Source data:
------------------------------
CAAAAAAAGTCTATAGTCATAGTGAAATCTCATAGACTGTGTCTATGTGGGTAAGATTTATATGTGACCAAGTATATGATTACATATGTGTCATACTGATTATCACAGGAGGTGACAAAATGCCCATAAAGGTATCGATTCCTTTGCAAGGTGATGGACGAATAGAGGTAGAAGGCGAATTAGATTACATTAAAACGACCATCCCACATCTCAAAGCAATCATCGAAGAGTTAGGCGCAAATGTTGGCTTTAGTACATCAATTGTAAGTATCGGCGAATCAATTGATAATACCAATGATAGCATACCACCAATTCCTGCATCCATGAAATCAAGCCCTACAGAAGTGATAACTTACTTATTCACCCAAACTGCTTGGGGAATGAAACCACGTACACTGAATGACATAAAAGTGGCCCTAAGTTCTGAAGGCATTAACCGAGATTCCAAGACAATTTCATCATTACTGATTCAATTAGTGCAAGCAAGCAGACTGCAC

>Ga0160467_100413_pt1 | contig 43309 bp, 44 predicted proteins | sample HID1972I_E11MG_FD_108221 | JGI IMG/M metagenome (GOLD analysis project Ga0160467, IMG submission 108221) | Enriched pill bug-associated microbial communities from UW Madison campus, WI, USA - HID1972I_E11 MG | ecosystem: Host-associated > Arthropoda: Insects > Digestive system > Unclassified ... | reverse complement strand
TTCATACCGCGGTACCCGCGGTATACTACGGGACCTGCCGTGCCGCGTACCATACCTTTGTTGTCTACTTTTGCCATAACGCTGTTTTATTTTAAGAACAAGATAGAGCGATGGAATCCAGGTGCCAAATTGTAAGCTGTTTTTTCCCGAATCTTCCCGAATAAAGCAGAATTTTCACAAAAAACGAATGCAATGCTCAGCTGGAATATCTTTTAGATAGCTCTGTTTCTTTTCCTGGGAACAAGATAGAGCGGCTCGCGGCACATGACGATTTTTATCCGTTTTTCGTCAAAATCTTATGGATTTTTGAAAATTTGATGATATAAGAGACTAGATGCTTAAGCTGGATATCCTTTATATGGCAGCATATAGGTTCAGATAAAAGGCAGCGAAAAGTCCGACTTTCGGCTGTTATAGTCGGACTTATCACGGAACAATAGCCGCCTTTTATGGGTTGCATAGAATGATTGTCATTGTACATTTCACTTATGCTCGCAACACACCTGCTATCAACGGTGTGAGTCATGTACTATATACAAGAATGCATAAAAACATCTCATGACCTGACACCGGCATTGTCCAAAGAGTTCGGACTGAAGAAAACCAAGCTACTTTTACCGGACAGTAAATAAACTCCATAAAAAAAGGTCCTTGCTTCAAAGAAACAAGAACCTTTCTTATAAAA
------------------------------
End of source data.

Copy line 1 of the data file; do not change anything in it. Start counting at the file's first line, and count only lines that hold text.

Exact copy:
CAAAAAAAGTCTATAGTCATAGTGAAATCTCATAGACTGTGTCTATGTGGGTAAGATTTATATGTGACCAAGTATATGATTACATATGTGTCATACTGATTATCACAGGAGGTGACAAAATGCCCATAAAGGTATCGATTCCTTTGCAAGGTGATGGACGAATAGAGGTAGAAGGCGAATTAGATTACATTAAAACGACCATCCCACATCTCAAAGCAATCATCGAAGAGTTAGGCGCAAATGTTGGCTTTAGTACATCAATTGTAAGTATCGGCGAATCAATTGATAATACCAATGATAGCATACCACCAATTCCTGCATCCATGAAATCAAGCCCTACAGAAGTGATAACTTACTTATTCACCCAAACTGCTTGGGGAATGAAACCACGTACACTGAATGACATAAAAGTGGCCCTAAGTTCTGAAGGCATTAACCGAGATTCCAAGACAATTTCATCATTACTGATTCAATTAGTGCAAGCAAGCAGACTGCAC